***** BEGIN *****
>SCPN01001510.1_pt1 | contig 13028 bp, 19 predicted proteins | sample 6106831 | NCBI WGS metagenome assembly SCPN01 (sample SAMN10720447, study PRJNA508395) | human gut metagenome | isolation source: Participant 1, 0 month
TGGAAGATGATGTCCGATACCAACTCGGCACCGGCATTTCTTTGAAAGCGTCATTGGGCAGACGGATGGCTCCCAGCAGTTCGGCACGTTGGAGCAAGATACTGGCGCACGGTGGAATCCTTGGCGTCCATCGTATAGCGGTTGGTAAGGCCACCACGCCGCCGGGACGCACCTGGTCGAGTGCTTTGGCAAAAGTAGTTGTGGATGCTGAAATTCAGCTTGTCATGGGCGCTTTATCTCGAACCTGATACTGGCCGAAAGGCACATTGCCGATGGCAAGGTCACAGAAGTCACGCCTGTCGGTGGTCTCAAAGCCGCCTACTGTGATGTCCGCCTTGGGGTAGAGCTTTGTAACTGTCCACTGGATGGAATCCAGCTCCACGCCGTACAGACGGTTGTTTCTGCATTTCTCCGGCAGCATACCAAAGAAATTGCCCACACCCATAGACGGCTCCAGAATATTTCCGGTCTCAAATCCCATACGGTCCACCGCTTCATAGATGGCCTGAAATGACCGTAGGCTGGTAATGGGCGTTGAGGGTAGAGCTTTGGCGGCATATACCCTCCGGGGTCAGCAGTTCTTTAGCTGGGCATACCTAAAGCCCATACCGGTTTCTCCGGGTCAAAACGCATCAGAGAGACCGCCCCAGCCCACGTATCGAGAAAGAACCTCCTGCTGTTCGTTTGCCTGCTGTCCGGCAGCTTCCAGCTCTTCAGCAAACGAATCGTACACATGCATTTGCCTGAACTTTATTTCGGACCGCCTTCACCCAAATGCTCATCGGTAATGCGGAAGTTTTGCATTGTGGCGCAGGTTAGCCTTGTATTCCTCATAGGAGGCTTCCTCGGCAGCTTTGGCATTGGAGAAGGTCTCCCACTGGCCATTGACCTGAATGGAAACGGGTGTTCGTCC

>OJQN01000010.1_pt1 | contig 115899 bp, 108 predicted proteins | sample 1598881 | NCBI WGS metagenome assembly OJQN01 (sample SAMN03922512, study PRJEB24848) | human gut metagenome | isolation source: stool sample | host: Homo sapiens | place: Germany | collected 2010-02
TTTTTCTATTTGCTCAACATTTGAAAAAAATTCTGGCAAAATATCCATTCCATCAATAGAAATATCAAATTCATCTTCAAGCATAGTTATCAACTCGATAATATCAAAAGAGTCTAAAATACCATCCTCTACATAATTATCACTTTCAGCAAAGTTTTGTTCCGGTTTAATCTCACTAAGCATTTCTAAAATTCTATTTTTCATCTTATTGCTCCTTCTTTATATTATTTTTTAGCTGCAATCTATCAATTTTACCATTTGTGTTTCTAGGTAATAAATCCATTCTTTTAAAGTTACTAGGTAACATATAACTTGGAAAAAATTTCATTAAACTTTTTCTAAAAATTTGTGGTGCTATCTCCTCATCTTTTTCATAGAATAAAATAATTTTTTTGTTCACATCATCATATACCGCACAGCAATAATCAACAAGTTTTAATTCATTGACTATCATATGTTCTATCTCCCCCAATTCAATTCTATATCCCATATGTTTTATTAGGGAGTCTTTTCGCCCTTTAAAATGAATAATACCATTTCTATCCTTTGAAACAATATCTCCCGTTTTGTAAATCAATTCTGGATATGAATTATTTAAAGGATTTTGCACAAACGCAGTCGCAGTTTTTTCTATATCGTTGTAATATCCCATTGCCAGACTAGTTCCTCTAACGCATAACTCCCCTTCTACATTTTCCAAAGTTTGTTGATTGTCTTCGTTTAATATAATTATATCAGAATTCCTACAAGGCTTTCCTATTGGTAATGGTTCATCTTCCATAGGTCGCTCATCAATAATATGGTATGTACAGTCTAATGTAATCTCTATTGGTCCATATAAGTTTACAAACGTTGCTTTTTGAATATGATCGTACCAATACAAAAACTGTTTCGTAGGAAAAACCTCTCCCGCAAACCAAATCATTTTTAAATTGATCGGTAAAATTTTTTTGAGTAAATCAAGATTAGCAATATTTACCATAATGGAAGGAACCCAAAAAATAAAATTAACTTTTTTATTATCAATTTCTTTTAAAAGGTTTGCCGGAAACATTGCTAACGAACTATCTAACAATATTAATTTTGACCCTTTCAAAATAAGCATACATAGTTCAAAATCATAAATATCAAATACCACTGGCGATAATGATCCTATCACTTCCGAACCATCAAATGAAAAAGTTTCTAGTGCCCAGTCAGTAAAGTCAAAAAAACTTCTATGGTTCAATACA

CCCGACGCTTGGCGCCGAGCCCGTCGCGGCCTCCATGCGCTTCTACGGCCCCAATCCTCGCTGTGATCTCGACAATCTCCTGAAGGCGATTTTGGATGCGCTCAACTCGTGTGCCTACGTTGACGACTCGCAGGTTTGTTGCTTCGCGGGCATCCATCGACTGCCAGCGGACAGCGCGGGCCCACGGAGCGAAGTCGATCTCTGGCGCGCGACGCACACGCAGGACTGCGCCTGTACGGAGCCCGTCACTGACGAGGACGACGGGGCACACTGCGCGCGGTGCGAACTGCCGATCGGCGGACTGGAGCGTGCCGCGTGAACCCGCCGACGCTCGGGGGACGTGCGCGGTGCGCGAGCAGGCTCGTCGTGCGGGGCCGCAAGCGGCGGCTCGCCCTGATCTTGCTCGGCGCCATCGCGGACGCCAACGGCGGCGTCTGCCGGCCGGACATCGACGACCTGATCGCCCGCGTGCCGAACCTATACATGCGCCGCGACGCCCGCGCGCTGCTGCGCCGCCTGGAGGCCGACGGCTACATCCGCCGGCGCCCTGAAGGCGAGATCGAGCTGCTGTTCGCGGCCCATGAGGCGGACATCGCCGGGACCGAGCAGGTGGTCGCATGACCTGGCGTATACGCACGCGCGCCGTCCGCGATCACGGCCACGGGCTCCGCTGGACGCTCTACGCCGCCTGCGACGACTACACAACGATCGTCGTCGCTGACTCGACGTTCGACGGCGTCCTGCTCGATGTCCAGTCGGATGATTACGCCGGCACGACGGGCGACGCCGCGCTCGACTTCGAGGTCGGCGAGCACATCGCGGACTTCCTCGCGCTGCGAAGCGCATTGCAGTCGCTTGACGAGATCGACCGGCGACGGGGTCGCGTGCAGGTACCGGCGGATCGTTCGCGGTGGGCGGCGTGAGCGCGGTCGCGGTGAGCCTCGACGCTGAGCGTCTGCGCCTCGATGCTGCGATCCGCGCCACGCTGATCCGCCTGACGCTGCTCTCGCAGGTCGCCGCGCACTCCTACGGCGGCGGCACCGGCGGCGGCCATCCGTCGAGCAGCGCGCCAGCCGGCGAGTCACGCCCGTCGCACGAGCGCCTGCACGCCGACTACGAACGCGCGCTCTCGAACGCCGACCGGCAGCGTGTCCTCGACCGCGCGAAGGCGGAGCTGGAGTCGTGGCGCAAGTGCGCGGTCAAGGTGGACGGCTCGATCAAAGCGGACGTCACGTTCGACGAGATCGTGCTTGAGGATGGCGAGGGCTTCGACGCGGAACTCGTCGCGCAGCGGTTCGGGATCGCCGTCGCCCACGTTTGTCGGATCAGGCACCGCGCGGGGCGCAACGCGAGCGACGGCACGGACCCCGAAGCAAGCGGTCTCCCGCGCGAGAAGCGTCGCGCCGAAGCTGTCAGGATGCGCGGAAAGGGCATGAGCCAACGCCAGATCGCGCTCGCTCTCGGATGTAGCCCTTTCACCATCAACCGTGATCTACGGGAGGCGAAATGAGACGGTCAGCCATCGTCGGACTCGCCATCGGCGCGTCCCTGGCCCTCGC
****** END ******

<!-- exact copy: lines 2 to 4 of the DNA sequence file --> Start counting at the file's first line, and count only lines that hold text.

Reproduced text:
TGGAAGATGATGTCCGATACCAACTCGGCACCGGCATTTCTTTGAAAGCGTCATTGGGCAGACGGATGGCTCCCAGCAGTTCGGCACGTTGGAGCAAGATACTGGCGCACGGTGGAATCCTTGGCGTCCATCGTATAGCGGTTGGTAAGGCCACCACGCCGCCGGGACGCACCTGGTCGAGTGCTTTGGCAAAAGTAGTTGTGGATGCTGAAATTCAGCTTGTCATGGGCGCTTTATCTCGAACCTGATACTGGCCGAAAGGCACATTGCCGATGGCAAGGTCACAGAAGTCACGCCTGTCGGTGGTCTCAAAGCCGCCTACTGTGATGTCCGCCTTGGGGTAGAGCTTTGTAACTGTCCACTGGATGGAATCCAGCTCCACGCCGTACAGACGGTTGTTTCTGCATTTCTCCGGCAGCATACCAAAGAAATTGCCCACACCCATAGACGGCTCCAGAATATTTCCGGTCTCAAATCCCATACGGTCCACCGCTTCATAGATGGCCTGAAATGACCGTAGGCTGGTAATGGGCGTTGAGGGTAGAGCTTTGGCGGCATATACCCTCCGGGGTCAGCAGTTCTTTAGCTGGGCATACCTAAAGCCCATACCGGTTTCTCCGGGTCAAAACGCATCAGAGAGACCGCCCCAGCCCACGTATCGAGAAAGAACCTCCTGCTGTTCGTTTGCCTGCTGTCCGGCAGCTTCCAGCTCTTCAGCAAACGAATCGTACACATGCATTTGCCTGAACTTTATTTCGGACCGCCTTCACCCAAATGCTCATCGGTAATGCGGAAGTTTTGCATTGTGGCGCAGGTTAGCCTTGTATTCCTCATAGGAGGCTTCCTCGGCAGCTTTGGCATTGGAGAAGGTCTCCCACTGGCCATTGACCTGAATGGAAACGGGTGTTCGTCC

>OJQN01000010.1_pt1 | contig 115899 bp, 108 predicted proteins | sample 1598881 | NCBI WGS metagenome assembly OJQN01 (sample SAMN03922512, study PRJEB24848) | human gut metagenome | isolation source: stool sample | host: Homo sapiens | place: Germany | collected 2010-02
TTTTTCTATTTGCTCAACATTTGAAAAAAATTCTGGCAAAATATCCATTCCATCAATAGAAATATCAAATTCATCTTCAAGCATAGTTATCAACTCGATAATATCAAAAGAGTCTAAAATACCATCCTCTACATAATTATCACTTTCAGCAAAGTTTTGTTCCGGTTTAATCTCACTAAGCATTTCTAAAATTCTATTTTTCATCTTATTGCTCCTTCTTTATATTATTTTTTAGCTGCAATCTATCAATTTTACCATTTGTGTTTCTAGGTAATAAATCCATTCTTTTAAAGTTACTAGGTAACATATAACTTGGAAAAAATTTCATTAAACTTTTTCTAAAAATTTGTGGTGCTATCTCCTCATCTTTTTCATAGAATAAAATAATTTTTTTGTTCACATCATCATATACCGCACAGCAATAATCAACAAGTTTTAATTCATTGACTATCATATGTTCTATCTCCCCCAATTCAATTCTATATCCCATATGTTTTATTAGGGAGTCTTTTCGCCCTTTAAAATGAATAATACCATTTCTATCCTTTGAAACAATATCTCCCGTTTTGTAAATCAATTCTGGATATGAATTATTTAAAGGATTTTGCACAAACGCAGTCGCAGTTTTTTCTATATCGTTGTAATATCCCATTGCCAGACTAGTTCCTCTAACGCATAACTCCCCTTCTACATTTTCCAAAGTTTGTTGATTGTCTTCGTTTAATATAATTATATCAGAATTCCTACAAGGCTTTCCTATTGGTAATGGTTCATCTTCCATAGGTCGCTCATCAATAATATGGTATGTACAGTCTAATGTAATCTCTATTGGTCCATATAAGTTTACAAACGTTGCTTTTTGAATATGATCGTACCAATACAAAAACTGTTTCGTAGGAAAAACCTCTCCCGCAAACCAAATCATTTTTAAATTGATCGGTAAAATTTTTTTGAGTAAATCAAGATTAGCAATATTTACCATAATGGAAGGAACCCAAAAAATAAAATTAACTTTTTTATTATCAATTTCTTTTAAAAGGTTTGCCGGAAACATTGCTAACGAACTATCTAACAATATTAATTTTGACCCTTTCAAAATAAGCATACATAGTTCAAAATCATAAATATCAAATACCACTGGCGATAATGATCCTATCACTTCCGAACCATCAAATGAAAAAGTTTCTAGTGCCCAGTCAGTAAAGTCAAAAAAACTTCTATGGTTCAATACA